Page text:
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36.0/100 Score

Market Coverage

It shows the sizes of the market that is covered with the IP and in how many countries the IP guarantees protection. It reflects a market size that is potentially addressable with the invented technology/formulation with a legal protection which also includes a freedom to operate. Here we look into the size of the impacted market.

75.0/100 Score

Technology Quality

It shows the degree of innovation that can be derived from a company’s IP. Here we look into ease of detection, ability to design around and significance of the patented feature to the product/service.

26.0/100 Score

Assignee Score

It takes the R&D behavior of the company itself into account that results in IP. During the invention phase, larger companies are considered to assign a higher R&D budget on a certain technology field, these companies have a better influence on their market, on what is marketable and what might lead to a standard.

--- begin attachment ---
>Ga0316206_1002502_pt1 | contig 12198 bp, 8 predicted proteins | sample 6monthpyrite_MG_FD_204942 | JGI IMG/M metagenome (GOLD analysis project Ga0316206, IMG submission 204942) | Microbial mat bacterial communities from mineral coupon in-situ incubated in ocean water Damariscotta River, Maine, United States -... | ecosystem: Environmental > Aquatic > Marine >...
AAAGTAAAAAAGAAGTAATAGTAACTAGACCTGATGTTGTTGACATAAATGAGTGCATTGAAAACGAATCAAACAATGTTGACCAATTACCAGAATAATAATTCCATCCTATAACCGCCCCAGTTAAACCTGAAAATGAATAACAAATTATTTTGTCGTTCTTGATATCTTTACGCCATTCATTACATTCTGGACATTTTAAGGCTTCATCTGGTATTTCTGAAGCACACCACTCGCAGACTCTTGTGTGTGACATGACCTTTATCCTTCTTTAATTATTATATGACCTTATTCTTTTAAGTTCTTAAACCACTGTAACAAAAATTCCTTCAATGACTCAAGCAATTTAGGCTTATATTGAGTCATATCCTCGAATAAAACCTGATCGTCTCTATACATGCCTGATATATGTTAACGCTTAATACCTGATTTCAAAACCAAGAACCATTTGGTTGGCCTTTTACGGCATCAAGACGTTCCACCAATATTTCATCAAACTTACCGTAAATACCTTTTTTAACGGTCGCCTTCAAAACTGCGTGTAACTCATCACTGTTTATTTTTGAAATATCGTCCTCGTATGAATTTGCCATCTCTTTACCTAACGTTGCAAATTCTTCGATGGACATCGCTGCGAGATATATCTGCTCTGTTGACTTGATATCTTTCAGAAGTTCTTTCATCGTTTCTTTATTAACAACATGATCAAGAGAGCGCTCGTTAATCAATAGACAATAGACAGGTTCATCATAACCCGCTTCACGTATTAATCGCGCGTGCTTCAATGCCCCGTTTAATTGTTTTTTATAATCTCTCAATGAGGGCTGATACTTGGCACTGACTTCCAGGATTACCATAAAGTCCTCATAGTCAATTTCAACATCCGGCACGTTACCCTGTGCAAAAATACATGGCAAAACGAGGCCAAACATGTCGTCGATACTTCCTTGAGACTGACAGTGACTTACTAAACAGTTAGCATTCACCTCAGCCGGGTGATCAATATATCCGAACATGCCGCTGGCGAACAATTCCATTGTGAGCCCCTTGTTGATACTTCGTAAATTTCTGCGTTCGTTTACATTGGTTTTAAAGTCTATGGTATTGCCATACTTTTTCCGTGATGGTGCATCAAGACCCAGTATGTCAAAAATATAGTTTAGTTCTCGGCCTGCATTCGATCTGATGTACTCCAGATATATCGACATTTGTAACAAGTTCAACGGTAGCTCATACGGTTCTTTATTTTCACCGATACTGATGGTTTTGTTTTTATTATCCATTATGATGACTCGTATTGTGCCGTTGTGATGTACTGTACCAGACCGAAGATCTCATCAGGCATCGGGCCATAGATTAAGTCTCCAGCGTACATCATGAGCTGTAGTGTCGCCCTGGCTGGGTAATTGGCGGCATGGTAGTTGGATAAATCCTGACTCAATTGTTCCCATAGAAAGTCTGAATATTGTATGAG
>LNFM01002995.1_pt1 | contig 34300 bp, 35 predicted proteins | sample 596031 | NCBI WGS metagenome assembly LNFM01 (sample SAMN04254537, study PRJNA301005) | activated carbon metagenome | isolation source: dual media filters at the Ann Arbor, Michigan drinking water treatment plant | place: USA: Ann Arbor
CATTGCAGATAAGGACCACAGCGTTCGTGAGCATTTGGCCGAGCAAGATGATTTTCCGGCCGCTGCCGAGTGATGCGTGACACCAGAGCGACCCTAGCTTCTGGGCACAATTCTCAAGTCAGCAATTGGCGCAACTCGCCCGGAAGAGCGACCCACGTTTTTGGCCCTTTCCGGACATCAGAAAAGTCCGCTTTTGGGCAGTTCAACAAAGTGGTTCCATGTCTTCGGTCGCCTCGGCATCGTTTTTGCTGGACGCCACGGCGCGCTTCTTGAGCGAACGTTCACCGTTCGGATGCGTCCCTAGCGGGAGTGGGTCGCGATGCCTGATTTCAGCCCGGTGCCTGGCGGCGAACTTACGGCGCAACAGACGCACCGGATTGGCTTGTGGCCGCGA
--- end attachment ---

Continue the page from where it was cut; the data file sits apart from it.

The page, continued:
14.0/100 Score

Legal Score

It shows the legal strength of IP in terms of its degree of protecting effect. Here we look into claim scope, claim breadth, claim quality, stability and priority.

Citation

Patents Cited in This Cited by
Title Current Assignee Application Date Publication Date
Failure Analysis Based on Time-Varying Failure Rates LENOVO INTERNATIONAL LIMITED 03 June 2009 09 December 2010
一种可靠性试验远程监控系统 上海海事大学 27 June 2012 09 January 2013
数据中心的监控方法及系统 百度在线网络技术(北京)有限公司 06 September 2012 26 March 2014
基于事件注入的计算机网络可信性评测装置 哈尔滨工程大学 19 April 2006 25 April 2007
一种集成云控制系统 上海腾邦环境科技有限公司 06 December 2013 26 March 2014
See full citation <>